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I am facing a problem with JVM and DNS.

Everything I'm reading (including the docs and this) says that I can disable JVM DNS caching using networkaddress.cache.ttl, which can be set using java.security.Security.setProperties, but through the standard approach of using system properties. I have successfully changed this to 0, so no more caching in my JVM.

But now, on each call of InetAddress.getByName("mytest.com"), it seems that my JVM is using the system DNS cache (in my case Windows 8). Indeed, between 2 calls of the method, I have changed the BIND9 properties for "mytest.com", but the IP return is still the same. Here is the workflow:

  1. setCachePolicyInJVM(0) in my Java code.
  2. set mytest.com to 192.168.1.188 in BIND9, restart.
  3. InetAddress.getByName("mytest.com").getHostAddress(); -> 192.168.1.188
  4. set mytest.com -> 192.168.1.160 in BIND9, restart.
  5. InetAddress.getByName("mytest.com").getHostAddress(); -> 192.168.1.188 (should be 160 if there was no caching).
  6. Flush the Windows DNS
  7. InetAddress.getByName("mytest.com").getHostAddress(); -> 192.168.1.160

I have read several times that the JVM does not use the system cache, but that is wrong: it clearly does.

How do we force a new DNS resolution on each call, bypassing the OS DNS cache?

  • This would also be useful to me: I am attempting to disable JVM DNS caching in an effort to exercise all the IP addresses on the other side of a load balancer during a failover scenario. Since we're in a failover scenario, I can't know the new IP addresses ahead of time, and it's also not clear when the new IP addresses will come online. So I really need the DNS lookup to happen each time. – Robert Fischer Jan 7 '14 at 17:41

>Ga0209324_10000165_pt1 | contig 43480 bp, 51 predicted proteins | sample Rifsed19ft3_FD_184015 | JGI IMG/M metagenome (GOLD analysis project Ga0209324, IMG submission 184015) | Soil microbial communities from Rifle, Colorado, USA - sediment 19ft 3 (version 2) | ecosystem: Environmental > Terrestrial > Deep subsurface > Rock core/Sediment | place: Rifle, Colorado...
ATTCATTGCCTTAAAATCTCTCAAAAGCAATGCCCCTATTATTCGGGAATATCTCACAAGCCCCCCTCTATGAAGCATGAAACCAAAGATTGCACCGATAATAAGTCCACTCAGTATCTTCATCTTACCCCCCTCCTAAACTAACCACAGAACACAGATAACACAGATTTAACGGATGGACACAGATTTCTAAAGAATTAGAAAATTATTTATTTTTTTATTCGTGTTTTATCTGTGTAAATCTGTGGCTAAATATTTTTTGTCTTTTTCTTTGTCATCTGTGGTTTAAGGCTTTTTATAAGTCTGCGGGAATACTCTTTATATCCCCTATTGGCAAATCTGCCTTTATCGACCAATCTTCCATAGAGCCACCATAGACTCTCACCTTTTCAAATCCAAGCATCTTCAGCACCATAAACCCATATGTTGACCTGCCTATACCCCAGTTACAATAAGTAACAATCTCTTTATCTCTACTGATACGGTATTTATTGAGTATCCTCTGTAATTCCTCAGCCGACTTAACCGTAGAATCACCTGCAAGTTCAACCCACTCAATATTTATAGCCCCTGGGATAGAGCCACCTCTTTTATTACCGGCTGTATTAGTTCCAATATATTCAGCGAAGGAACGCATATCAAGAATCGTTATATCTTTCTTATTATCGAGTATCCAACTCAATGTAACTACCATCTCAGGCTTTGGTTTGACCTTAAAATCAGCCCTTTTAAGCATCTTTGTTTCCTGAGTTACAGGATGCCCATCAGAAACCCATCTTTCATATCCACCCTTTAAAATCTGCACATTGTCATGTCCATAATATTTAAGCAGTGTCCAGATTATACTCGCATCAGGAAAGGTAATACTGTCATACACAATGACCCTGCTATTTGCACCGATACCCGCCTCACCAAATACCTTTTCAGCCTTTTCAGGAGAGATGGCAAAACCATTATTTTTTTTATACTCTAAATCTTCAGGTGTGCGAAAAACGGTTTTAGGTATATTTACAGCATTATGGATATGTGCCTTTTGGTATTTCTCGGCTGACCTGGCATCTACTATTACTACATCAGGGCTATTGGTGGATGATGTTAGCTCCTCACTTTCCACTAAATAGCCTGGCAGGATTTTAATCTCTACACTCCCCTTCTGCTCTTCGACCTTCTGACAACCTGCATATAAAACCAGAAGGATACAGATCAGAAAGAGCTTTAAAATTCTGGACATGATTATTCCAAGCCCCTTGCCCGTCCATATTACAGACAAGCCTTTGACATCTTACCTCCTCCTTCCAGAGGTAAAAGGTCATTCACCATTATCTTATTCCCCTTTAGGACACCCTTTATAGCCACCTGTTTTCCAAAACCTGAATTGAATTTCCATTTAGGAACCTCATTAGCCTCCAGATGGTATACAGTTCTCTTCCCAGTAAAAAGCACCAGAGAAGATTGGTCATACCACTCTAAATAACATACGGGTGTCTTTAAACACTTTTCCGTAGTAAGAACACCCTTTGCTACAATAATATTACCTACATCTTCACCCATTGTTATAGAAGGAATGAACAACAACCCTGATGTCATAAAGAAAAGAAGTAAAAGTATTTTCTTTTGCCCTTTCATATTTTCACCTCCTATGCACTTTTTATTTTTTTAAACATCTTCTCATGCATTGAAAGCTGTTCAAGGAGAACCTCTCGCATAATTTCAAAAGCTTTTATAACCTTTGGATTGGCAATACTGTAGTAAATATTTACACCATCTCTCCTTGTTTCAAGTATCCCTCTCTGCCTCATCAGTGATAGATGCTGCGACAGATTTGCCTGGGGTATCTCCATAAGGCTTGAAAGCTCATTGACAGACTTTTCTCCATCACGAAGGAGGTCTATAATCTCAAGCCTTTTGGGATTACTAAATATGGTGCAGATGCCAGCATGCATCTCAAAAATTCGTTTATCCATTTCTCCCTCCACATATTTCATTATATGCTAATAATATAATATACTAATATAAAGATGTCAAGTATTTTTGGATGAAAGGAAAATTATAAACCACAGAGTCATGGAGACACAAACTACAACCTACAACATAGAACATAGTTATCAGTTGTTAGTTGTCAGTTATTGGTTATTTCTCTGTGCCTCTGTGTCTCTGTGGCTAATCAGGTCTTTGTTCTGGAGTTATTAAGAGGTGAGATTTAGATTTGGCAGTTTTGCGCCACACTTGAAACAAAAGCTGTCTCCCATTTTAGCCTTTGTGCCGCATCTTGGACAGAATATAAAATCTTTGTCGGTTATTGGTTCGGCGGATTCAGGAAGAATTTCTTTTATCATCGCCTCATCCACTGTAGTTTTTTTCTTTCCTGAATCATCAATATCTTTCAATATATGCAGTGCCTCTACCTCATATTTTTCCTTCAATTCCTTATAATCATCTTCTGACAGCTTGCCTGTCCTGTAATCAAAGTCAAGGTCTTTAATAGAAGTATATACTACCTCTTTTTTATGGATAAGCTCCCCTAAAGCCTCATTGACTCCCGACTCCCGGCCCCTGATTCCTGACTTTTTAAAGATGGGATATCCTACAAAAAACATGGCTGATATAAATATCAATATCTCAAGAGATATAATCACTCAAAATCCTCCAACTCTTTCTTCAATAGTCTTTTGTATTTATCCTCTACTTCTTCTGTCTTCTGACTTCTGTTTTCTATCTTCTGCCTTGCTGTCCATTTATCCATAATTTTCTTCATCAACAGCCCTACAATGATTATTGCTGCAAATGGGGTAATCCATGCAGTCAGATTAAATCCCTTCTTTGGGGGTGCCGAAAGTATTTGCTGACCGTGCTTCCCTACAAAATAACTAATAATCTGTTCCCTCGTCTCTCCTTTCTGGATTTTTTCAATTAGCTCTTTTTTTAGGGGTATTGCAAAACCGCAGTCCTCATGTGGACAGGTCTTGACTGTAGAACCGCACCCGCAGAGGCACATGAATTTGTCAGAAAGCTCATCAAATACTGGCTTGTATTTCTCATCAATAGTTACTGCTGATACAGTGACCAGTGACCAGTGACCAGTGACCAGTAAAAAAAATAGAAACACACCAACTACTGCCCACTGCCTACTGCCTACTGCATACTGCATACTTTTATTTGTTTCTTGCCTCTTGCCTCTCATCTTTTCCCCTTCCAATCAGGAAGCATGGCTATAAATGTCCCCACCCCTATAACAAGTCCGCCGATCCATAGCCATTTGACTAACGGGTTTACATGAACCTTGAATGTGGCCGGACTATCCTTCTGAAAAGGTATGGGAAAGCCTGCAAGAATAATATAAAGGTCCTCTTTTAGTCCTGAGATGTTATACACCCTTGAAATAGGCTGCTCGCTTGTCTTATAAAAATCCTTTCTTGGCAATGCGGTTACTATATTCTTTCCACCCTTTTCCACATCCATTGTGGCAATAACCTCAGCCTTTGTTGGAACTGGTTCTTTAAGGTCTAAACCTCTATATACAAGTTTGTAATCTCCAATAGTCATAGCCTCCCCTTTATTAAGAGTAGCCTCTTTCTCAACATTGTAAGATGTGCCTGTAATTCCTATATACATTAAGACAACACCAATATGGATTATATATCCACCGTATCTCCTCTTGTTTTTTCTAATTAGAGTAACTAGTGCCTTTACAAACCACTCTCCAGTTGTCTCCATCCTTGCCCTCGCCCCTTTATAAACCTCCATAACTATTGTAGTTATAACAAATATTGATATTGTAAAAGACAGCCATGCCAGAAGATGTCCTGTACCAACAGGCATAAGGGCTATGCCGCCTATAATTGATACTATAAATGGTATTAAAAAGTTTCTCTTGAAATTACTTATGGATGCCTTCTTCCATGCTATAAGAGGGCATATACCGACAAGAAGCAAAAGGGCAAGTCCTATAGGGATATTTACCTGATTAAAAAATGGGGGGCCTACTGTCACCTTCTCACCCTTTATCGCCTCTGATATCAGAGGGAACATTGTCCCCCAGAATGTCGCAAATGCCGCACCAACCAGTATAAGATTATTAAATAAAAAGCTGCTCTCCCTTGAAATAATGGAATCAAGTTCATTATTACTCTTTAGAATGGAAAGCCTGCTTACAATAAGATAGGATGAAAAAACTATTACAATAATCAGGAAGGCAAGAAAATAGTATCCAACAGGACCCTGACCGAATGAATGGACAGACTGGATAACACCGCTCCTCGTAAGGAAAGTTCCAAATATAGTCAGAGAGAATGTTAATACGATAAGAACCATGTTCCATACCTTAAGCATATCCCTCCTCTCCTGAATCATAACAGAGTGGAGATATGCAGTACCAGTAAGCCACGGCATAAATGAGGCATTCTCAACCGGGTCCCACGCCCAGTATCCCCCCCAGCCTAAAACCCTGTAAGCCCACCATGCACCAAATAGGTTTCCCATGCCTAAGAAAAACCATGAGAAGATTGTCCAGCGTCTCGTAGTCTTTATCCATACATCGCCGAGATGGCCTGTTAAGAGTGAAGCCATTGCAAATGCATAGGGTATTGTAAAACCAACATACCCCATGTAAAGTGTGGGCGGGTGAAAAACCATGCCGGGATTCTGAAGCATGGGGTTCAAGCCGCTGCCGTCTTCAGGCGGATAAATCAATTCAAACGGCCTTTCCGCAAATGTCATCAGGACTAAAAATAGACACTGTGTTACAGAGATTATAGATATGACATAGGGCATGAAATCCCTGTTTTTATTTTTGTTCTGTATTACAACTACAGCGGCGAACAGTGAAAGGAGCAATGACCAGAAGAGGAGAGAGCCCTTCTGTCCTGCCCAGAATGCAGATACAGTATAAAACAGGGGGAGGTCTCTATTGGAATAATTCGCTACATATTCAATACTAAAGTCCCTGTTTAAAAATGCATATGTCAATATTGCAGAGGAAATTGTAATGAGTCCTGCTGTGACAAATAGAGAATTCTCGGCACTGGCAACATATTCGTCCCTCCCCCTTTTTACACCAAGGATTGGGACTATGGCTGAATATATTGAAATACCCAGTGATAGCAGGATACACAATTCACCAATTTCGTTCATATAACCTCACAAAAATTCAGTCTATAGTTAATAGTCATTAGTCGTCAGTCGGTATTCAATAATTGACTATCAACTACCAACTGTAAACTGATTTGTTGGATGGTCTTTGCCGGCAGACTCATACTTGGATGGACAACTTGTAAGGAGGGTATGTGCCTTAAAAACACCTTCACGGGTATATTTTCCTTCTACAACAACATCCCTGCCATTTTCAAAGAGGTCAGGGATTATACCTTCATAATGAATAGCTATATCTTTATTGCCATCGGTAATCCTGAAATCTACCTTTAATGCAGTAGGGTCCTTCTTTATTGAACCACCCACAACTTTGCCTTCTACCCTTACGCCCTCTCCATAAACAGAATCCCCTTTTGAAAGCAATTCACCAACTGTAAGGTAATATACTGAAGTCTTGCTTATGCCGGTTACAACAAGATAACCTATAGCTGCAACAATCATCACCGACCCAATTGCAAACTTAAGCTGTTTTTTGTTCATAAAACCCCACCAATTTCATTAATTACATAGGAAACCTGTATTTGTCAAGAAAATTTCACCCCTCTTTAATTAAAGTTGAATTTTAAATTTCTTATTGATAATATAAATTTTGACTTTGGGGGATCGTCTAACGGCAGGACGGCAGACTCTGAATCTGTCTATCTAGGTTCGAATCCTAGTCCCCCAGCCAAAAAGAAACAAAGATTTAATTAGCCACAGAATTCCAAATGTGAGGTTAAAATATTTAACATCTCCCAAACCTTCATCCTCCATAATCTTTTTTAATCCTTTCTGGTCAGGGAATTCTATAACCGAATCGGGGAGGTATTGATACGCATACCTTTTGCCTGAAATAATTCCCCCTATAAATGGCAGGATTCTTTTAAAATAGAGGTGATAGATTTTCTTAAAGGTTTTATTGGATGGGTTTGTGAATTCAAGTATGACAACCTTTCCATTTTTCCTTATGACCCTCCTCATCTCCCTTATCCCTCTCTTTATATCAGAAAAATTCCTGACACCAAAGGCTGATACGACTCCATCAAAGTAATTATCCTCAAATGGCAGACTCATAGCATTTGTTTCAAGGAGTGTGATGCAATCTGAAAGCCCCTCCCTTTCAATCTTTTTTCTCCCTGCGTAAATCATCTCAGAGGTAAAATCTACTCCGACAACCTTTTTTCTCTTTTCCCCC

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I think I've run into this problem, or a very similar one. What I did then was to implement my own DNS provider for the JVM, see how to change the java dns service provider for details. You can use the dnsjava mentioned there or roll your own.

  • Can you change the "root" DNS service provider? I thought you could only add new providers that would be called when the earlier providers are negative. – Robert Fischer Jan 9 '14 at 13:38
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You can either edit your $JAVA_HOME/jre/lib/security/java.security for Java 6-8 and $JAVA_HOME/conf/security/java.security property file to add the following property .

networkaddress.cache.ttl=1

It is not available to set it in command line.

Since these 2 properties are part of the security policy, they are not set by either the -D option or the System.setProperty() API, instead they are set as security properties.

To set this property inside the code, you can use the following method.

java.security.Security.setProperty("networkaddress.cache.ttl", "1")

Or add the following property in the java command line.

-Dnetworkaddress.cache.ttl=1

It is also important to note that values are effective only if the corresponding networkaddress.cache.* properties are not set.

See Java 8 Networking Properties, Java 9 Networking Properties and VeriSign DNS Caching in Java Virtual Machines for more details.

This answer also adds some details.

0

From here it seems you should set sun.net.inetaddr.ttl. This worked for me.

Example from link:

java -Dsun.net.inetaddr.ttl=1 test
Enter the hostname
rrr
Output isrrr/129.145.146.100
Enter the hostname
rrr
Output isrrr/129.147.146.100

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